I hope this quick review is helpful. I elected to stay with the QC-2. Rgds,
679 of 689 people found the following review helpful
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I was preparing for a long trip to Ukraine. This involved both a very long initial flight, then a flight from Kiev to Lviv, plus many 3+ hr long van rides to various destinations and an overnight train trip between the main cities. I knew I would really need a noise cancelling headphone. With the Bose QuietComfort 3 just coming on the market, I was willing to pay the top dollar in order to maintain my sanity.
When I first received my headphone set - only days after it was released - I was thrilled. It was small, easy to carry in its slim case, and it had a rechargeable battery. This seemed like the perfect headphone for travel. I already had my 60 gig iPod ready with "sleep music". Now all I had to do was plug it in, and encounter pure bliss.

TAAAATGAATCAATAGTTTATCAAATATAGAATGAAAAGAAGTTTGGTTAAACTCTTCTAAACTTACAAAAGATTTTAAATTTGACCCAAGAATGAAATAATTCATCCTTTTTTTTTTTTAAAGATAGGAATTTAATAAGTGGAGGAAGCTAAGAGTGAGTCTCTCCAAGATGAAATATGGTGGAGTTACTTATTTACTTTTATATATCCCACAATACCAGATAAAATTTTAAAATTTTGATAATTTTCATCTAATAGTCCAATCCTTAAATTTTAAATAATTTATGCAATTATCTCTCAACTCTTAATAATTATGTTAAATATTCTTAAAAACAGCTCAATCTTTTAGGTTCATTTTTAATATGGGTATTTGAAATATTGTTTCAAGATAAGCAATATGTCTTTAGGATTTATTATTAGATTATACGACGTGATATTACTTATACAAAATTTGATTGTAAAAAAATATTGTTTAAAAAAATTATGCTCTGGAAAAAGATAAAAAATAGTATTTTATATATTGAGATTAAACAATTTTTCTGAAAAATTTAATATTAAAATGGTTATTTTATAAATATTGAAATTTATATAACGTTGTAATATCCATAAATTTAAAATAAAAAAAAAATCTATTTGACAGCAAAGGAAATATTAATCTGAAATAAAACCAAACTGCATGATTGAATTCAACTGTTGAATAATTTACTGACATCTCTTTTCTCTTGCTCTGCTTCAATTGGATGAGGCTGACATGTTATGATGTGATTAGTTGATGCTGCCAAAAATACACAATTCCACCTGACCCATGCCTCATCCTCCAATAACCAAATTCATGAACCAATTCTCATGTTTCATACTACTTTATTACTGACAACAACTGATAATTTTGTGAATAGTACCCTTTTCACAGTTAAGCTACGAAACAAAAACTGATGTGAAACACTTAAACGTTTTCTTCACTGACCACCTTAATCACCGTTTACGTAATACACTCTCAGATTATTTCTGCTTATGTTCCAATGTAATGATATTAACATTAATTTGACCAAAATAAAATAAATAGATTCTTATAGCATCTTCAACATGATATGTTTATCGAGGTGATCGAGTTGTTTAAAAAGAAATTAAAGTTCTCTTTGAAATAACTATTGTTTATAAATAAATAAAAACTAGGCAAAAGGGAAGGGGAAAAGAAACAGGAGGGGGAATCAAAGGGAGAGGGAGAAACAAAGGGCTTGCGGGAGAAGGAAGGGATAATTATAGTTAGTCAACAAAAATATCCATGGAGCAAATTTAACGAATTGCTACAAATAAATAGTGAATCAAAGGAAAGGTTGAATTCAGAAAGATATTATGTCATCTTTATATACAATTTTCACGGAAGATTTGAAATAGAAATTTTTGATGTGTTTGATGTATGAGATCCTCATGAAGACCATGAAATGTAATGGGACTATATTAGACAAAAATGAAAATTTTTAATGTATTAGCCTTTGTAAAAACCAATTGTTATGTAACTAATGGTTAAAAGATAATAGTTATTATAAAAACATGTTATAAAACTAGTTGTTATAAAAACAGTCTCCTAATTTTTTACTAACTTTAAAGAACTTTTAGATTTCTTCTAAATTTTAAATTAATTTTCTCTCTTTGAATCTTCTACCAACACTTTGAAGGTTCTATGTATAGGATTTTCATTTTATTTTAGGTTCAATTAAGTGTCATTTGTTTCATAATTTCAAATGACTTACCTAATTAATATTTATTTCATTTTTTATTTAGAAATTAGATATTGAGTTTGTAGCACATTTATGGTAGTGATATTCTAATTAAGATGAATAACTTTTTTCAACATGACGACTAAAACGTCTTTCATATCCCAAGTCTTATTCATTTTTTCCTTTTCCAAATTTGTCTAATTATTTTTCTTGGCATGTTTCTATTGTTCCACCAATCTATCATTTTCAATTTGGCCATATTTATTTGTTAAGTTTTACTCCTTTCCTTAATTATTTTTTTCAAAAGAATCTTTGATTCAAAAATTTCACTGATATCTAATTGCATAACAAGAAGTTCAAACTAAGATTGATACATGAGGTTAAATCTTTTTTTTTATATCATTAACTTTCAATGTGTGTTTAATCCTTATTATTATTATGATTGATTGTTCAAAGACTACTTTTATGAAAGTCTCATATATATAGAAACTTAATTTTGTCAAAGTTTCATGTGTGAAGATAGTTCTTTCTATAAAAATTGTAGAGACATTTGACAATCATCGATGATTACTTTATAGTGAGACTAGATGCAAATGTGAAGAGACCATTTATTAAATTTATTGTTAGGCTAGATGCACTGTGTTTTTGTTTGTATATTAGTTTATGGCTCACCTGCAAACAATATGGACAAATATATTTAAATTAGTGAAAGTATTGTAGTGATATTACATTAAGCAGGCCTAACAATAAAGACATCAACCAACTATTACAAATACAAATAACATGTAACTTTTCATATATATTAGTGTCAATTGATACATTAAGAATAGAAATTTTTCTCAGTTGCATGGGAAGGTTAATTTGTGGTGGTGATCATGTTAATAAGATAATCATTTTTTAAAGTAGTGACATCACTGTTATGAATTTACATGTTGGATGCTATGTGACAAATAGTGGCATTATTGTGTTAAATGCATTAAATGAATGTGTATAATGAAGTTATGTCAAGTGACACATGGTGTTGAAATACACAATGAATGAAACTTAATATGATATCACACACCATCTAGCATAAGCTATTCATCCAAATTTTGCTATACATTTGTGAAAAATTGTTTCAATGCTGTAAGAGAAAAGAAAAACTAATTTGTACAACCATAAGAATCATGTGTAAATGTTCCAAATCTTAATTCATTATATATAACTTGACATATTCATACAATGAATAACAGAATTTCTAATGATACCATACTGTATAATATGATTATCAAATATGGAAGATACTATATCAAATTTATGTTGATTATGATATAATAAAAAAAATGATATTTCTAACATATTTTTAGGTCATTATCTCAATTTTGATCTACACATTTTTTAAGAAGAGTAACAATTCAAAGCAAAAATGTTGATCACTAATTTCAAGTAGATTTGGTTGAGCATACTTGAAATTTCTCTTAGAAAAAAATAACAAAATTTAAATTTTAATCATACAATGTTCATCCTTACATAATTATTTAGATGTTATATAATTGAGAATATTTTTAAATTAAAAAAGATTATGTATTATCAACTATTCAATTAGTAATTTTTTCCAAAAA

The headphones were really comfortable to "put on" - they fit on top of the ears rather than "around the ears" like the previous model. They were very light and non-intrusive. Lying sideways on a pillow didn't pose much of a problem. I waited the proper time to charge up the battery, and then I put them on and turned them on.
WHOMP. It wasn't a *physical* sensation. It's not that the foamy earcups pressed against my ears strongly. It was an INTERNAL sensation - the pressure of the waves of the speaker against my eardrums. It actually hurt. I turned it off. The sensation went away. I turned them on again and WHOMP, there was that pressure again.